dict.org

The DICT Development Group


Search for:
Search type:
Database:

Database copyright information
Server information


2 definitions found
 for To pull a finch
From The Collaborative International Dictionary of English v.0.48 :

  Pull \Pull\, v. t. [imp. & p. p. Pulled; p. pr. & vb. n.
     Pulling.] [AS. pullian; cf. LG. pulen, and Gael. peall,
     piol, spiol.]
     1. To draw, or attempt to draw, toward one; to draw forcibly.
        [1913 Webster]
  
              Ne'er pull your hat upon your brows.  --Shak.
        [1913 Webster]
  
              He put forth his hand . . . and pulled her in.
                                                    --Gen. viii.
                                                    9.
        [1913 Webster]
  
     2. To draw apart; to tear; to rend.
        [1913 Webster]
  
              He hath turned aside my ways, and pulled me in
              pieces; he hath made me desolate.     --Lam. iii.
                                                    11.
        [1913 Webster]
  
     3. To gather with the hand, or by drawing toward one; to
        pluck; as, to pull fruit; to pull flax; to pull a finch.
        [1913 Webster]
  
     4. To move or operate by the motion of drawing towards one;
        as, to pull a bell; to pull an oar.
        [1913 Webster]
  
     5. (Horse Racing) To hold back, and so prevent from winning;
        as, the favorite was pulled.
        [1913 Webster]
  
     6. (Print.) To take or make, as a proof or impression; --
        hand presses being worked by pulling a lever.
        [1913 Webster]
  
     7. (Cricket) To strike the ball in a particular manner. See
        Pull, n., 8.
        [1913 Webster]
  
              Never pull a straight fast ball to leg. --R. H.
                                                    Lyttelton.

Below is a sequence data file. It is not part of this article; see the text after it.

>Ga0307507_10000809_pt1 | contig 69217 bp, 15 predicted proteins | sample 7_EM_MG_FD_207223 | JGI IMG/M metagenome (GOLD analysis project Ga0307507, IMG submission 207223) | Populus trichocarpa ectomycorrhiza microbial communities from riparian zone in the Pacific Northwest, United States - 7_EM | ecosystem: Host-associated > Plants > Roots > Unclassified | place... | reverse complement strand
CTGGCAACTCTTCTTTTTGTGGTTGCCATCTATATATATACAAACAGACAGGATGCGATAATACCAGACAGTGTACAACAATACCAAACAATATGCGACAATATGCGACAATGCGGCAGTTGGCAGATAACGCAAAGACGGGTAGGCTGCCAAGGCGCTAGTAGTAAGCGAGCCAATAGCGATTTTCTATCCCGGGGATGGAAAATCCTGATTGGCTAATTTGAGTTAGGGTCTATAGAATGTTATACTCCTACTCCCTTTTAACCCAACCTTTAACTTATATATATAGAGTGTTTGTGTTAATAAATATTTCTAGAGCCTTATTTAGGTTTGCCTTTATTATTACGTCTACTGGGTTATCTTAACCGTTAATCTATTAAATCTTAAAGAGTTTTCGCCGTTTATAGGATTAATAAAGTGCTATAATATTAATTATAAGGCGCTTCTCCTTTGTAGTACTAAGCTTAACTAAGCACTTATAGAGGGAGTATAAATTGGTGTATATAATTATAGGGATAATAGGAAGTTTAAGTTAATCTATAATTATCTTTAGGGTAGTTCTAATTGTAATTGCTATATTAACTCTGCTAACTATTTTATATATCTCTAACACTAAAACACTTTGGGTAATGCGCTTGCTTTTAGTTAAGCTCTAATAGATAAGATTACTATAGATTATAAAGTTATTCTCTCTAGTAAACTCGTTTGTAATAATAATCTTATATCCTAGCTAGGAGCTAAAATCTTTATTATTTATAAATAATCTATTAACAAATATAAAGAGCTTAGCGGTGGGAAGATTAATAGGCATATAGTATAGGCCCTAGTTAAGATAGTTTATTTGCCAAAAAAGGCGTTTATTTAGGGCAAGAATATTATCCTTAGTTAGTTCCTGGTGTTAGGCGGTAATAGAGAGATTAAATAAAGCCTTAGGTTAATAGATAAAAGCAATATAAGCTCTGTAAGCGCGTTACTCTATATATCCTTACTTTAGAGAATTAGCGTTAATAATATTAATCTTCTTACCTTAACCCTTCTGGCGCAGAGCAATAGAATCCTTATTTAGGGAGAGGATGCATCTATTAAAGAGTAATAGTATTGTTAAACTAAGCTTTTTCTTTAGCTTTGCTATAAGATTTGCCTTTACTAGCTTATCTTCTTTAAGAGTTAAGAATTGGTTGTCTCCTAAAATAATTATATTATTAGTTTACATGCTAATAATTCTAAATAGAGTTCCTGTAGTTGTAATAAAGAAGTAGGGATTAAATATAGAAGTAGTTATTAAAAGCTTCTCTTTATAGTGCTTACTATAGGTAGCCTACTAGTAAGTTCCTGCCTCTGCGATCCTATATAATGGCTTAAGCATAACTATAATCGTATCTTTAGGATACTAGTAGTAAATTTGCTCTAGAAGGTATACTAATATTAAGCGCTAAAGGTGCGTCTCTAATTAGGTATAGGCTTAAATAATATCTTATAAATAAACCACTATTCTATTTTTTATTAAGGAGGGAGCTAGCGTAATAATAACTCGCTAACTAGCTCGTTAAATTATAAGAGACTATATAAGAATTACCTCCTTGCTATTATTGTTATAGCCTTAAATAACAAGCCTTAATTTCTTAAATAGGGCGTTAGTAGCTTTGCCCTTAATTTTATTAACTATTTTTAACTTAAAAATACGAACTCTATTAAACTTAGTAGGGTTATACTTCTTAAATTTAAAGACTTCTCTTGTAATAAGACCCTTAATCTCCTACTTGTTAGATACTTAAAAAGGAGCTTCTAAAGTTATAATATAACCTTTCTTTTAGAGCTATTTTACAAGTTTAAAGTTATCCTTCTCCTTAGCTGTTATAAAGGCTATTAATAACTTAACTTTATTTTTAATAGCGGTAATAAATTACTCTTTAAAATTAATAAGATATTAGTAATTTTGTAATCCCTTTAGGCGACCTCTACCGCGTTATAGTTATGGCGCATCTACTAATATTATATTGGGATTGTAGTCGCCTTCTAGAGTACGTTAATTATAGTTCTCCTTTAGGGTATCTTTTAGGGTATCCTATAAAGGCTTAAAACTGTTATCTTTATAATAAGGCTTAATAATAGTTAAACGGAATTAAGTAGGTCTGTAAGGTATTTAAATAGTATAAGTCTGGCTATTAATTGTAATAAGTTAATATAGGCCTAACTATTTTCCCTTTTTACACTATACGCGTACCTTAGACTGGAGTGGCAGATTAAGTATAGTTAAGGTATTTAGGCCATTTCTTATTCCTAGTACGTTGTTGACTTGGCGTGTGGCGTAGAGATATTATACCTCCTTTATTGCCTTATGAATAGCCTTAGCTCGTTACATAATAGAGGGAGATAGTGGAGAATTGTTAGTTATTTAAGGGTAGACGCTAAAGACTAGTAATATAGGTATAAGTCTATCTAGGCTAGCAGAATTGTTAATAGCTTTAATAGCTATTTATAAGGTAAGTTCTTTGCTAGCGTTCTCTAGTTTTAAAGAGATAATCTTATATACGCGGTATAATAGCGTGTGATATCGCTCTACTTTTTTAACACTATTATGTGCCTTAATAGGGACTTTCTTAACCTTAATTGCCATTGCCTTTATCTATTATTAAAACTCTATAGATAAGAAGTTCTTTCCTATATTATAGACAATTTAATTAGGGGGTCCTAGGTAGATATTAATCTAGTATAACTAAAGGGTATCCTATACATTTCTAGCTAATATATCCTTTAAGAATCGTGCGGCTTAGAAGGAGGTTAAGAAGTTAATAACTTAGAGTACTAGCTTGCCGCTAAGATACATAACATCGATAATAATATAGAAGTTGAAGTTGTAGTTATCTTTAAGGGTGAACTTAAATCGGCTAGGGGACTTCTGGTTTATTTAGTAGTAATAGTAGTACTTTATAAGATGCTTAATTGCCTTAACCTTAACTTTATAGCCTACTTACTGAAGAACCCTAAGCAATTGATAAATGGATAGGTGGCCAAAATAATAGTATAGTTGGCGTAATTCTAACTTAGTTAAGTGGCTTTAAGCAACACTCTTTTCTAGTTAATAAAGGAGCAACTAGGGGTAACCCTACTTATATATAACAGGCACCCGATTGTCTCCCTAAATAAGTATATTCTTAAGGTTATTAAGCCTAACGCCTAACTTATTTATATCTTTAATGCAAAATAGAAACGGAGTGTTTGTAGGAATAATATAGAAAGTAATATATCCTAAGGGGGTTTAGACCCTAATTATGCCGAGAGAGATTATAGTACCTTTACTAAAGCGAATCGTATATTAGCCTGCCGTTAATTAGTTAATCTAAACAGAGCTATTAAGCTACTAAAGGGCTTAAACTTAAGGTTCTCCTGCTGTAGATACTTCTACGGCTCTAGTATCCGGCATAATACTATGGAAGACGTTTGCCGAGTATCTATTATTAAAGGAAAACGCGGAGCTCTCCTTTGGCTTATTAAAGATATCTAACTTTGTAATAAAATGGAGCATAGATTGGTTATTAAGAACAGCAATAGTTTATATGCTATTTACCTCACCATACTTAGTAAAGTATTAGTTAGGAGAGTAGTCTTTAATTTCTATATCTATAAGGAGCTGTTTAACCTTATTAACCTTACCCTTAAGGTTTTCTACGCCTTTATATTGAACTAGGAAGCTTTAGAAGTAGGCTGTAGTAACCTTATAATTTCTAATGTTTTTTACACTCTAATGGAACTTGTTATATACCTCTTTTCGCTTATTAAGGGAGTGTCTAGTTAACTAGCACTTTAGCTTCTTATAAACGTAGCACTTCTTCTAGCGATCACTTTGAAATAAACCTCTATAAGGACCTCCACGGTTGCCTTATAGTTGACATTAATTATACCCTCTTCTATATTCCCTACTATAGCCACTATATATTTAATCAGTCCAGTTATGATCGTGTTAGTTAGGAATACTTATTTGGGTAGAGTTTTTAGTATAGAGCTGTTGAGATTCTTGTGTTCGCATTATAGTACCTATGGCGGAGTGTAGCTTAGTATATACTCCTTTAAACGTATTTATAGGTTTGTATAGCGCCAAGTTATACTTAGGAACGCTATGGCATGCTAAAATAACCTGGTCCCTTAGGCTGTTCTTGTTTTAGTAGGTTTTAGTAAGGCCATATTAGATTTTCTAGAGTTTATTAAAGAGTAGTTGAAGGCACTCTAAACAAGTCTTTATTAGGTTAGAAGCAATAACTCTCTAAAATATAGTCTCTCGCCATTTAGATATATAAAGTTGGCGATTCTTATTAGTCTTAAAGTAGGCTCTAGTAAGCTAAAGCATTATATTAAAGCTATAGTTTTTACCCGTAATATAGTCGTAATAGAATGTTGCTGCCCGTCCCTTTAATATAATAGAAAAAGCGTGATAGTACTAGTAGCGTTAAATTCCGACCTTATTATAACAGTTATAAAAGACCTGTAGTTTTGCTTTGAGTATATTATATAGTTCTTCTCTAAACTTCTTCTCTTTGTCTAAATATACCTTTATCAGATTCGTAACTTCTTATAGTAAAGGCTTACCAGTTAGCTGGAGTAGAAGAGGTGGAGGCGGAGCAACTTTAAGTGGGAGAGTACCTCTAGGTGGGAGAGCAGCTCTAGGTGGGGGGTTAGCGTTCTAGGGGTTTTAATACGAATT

[1913 Webster]
  
     To pull and haul, to draw hither and thither. " Both are
        equally pulled and hauled to do that which they are unable
        to do. " --South.
  
     To pull down, to demolish; to destroy; to degrade; as, to
        pull down a house. " In political affairs, as well as
        mechanical, it is easier to pull down than build up."
        --Howell. " To raise the wretched, and pull down the
        proud." --Roscommon.
  
     To pull a finch. See under Finch.
  
     To pull off, take or draw off.
        [1913 Webster]

From The Collaborative International Dictionary of English v.0.48 :

  Finch \Finch\ (f[i^]nch), n.; pl. Finches (f[i^]nch"[e^]z).
     [AS. finc; akin to D. vink, OHG. fincho, G. fink; cf. W. pinc
     a finch; also E. spink.] (Zool.)
     A small singing bird of many genera and species, belonging to
     the family Fringillid[ae].
     [1913 Webster]
  
     Note: The word is often used in composition, as in chaffinch,
           goldfinch, grassfinch, pinefinch, etc.
           [1913 Webster]
  
     Bramble finch. See Brambling.
  
     Canary finch, the canary bird.
  
     Copper finch. See Chaffinch.
  
     Diamond finch. See under Diamond.
  
     Finch falcon (Zool.), one of several very small East Indian
        falcons of the genus Hierax.
  
     To pull a finch, to swindle an ignorant or unsuspecting
        person. [Obs.] "Privily a finch eke could he pull."
        --Chaucer.
        [1913 Webster]

Contact=webmaster@dict.org Specification=RFC 2229